How to Update A Vintage Vinyl Chair With Paint




Do you remember what this vintage beauty looked like when I brought him home last week?


I won't say UGLY, that's mean. I find it charming, but I like old things. I bet this old guy could tell a tale. 


The Hunt

Chairs like this are easy to find, and if you have a soft spot for old furniture, you won't have any trouble finding one at a thrift store, yard sale, or Craig's List. This was a $20 CL find. It's not particularly valuable, I couldn't find a name brand associated with it. It is probably a Montgomery Ward gem from the 1970's. Sweet. 

I imagine people are hesitant to take on a vinyl project. I have never upholstered vinyl, but I assume it would be tricky because of the weight of the material.

The Paint

This material was transformed magically with a chalky-finish paint. I used Annie Sloan Chalk Paint® in Graphite, with Clear Soft Wax. Do not try to paint vinyl or leather with latex paint. It will peel off like a latex glove, exactly like you would imagine. A chalky-finish paint doesn't chip or peel, rather, it forms a bond with the material. You can scratch it with your nails, you can bend it, and you can certainly sit on it without the paint peeling or scratching off. 

Updating the Old Guy

I decided to remove the wood spindles on each side. I appreciate the retro-fabulous vibe these spindles lend to the chair, but even my love of funk has boundaries. They were a little to "That 70's Show" for my taste.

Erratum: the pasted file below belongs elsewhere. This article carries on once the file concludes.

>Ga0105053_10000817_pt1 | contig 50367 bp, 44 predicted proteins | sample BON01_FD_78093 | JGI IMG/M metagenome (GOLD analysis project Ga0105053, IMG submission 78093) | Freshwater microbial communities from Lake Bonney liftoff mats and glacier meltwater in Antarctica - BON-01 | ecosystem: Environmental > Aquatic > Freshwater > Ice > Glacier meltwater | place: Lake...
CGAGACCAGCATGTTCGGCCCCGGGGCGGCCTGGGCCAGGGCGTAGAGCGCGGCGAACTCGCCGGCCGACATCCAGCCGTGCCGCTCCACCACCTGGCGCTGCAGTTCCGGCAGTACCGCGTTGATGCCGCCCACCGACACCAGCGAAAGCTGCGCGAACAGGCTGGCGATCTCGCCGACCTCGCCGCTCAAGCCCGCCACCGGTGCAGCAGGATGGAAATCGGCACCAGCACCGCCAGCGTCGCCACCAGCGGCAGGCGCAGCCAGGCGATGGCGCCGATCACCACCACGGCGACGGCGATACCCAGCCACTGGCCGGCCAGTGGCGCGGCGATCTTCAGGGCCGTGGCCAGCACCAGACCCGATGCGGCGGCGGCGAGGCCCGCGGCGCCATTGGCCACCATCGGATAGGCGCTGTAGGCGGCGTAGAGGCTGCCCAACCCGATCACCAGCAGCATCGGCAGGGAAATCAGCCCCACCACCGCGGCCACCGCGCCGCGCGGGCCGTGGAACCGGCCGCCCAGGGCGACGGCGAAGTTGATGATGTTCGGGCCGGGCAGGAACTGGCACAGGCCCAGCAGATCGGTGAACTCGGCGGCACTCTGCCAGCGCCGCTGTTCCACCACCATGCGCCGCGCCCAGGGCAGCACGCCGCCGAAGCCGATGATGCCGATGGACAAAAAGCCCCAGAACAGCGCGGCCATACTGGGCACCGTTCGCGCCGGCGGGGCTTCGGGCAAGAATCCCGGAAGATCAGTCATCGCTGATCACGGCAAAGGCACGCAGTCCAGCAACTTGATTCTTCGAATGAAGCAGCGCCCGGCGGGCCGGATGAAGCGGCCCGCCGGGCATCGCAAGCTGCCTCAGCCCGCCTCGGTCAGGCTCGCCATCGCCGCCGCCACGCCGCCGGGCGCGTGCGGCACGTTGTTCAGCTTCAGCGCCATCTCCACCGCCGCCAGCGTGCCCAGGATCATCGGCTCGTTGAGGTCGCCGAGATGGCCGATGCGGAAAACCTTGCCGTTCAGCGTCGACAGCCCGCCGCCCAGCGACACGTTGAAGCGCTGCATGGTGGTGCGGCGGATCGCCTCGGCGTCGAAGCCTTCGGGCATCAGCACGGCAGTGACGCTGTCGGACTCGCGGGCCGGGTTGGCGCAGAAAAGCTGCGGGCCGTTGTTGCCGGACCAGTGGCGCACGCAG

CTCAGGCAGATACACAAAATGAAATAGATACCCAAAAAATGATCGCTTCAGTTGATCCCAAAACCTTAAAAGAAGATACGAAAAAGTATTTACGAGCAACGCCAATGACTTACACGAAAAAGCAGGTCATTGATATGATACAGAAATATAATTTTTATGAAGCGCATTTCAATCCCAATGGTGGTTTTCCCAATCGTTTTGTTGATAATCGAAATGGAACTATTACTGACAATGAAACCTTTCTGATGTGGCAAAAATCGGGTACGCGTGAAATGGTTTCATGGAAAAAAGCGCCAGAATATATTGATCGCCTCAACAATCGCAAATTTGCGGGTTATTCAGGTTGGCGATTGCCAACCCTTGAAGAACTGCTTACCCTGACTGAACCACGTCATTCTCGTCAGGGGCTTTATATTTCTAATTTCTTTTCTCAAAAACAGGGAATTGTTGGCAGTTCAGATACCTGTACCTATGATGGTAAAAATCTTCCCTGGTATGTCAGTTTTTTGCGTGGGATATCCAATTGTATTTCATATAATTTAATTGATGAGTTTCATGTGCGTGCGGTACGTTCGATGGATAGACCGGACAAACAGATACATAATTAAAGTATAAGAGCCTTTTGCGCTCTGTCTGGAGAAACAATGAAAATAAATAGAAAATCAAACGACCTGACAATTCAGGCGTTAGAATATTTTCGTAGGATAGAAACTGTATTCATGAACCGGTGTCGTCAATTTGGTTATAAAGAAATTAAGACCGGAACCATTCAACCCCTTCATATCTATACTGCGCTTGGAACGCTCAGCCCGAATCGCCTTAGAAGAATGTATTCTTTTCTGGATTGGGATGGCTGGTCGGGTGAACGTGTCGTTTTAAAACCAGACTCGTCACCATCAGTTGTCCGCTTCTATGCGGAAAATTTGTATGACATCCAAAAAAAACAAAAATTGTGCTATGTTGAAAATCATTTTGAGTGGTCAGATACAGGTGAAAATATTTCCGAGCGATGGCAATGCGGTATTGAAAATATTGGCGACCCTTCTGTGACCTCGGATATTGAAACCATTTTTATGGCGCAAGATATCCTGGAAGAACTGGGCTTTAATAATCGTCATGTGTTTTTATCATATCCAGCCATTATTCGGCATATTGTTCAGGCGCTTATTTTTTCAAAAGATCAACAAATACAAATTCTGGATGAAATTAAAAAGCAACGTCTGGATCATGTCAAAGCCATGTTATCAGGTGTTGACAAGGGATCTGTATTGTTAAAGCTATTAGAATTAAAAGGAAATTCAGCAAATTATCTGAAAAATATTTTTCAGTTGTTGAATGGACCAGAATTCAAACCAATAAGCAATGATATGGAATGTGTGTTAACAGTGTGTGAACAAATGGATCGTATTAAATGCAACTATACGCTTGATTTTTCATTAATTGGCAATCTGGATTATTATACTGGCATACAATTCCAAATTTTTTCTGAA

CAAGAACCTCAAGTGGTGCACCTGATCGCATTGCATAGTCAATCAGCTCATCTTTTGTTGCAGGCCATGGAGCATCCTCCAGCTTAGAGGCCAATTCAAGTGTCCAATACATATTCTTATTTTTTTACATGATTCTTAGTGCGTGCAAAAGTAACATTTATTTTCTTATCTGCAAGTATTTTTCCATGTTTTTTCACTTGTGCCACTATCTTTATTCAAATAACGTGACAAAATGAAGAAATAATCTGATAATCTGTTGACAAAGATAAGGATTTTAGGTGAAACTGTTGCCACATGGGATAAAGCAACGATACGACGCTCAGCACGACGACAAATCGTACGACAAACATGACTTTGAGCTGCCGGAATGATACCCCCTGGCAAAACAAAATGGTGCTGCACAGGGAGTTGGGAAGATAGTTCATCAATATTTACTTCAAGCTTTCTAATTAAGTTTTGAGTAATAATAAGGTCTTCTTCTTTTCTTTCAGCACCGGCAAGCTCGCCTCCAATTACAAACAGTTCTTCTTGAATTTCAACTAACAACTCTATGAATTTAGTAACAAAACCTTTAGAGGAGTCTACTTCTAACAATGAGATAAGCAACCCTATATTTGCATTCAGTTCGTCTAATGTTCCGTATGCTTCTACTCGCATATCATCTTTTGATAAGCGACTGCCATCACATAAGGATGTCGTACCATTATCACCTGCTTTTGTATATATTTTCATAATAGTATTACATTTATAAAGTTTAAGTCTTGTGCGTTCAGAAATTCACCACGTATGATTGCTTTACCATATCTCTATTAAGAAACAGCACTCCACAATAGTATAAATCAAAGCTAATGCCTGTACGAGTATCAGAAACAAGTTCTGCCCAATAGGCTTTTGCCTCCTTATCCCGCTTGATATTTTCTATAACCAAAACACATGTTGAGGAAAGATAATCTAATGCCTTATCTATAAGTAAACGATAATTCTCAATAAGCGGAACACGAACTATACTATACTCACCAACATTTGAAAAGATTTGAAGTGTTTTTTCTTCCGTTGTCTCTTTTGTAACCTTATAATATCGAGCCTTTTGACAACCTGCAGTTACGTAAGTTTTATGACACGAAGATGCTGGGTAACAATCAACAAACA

After cleaning the chair with mild soap & water, I let it dry and washed it again for good measure. Because, pepperoni aroma.

Then, with a jigsaw, I carefully separated the spindles from the chair. I learned the importance of eye-protection the hard way. Please protect your eyes!

DIY, vintage chair, vinyl, 58 Water Street, painting vinyl, power tools

I sanded the base smooth. This base was painted the same color as the vinyl, and blends into the rest of the chair. 

DIY, vintage chair, vinyl, 58 Water Street, painting vinyl,

The Painting Process

Apply a thin first coat. This will not look like full coverage, and it will not look good. Be patient, and let it dry before applying the second coat.

DIY, vintage chair, vinyl, 58 Water Street, painting vinyl, chalk paint

It will dry with a very thin, transparent, chalky/matte finish.


See? Not pretty. It looks like a clay mask. But we're not done yet.

DIY, vintage chair, vinyl, 58 Water Street, painting vinyl, chalk paint

You will have much better coverage with the second coat. 


Notice that my brushstrokes are not going in one neat direction. I like the movement this gives the vinyl. If you think about the appearance of leather or vinyl, it usually isn't one solid color. It is a blend of colors, and adding texture with the paintbrush helps to achieve this effect.

The picture below is the cushion after two coats of paint, but before clear wax. It looks very matte and chalky. Adding wax takes the vinyl from, "Tell me again why you smeared clay all over the vinyl?" to "There's no way this isn't the original vinyl!" 

Wax is the magic ingredient that makes the whole thing work.


This is the chair after paint, but before wax.  It looks a little uneven, unfinished.


The After

Look at that shine!


Notice how the base strip of wood, where the spindles were attached, disappears into the design of the chair.




One less unwanted chair on the mean streets of Ohio.


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2 comments:

  1. Impressive, never thought to use chalk paint on vinyl but it does say it will stick to almost anything!

    ReplyDelete
    Replies
    1. It really works like a miracle on Vinyl. Try it!

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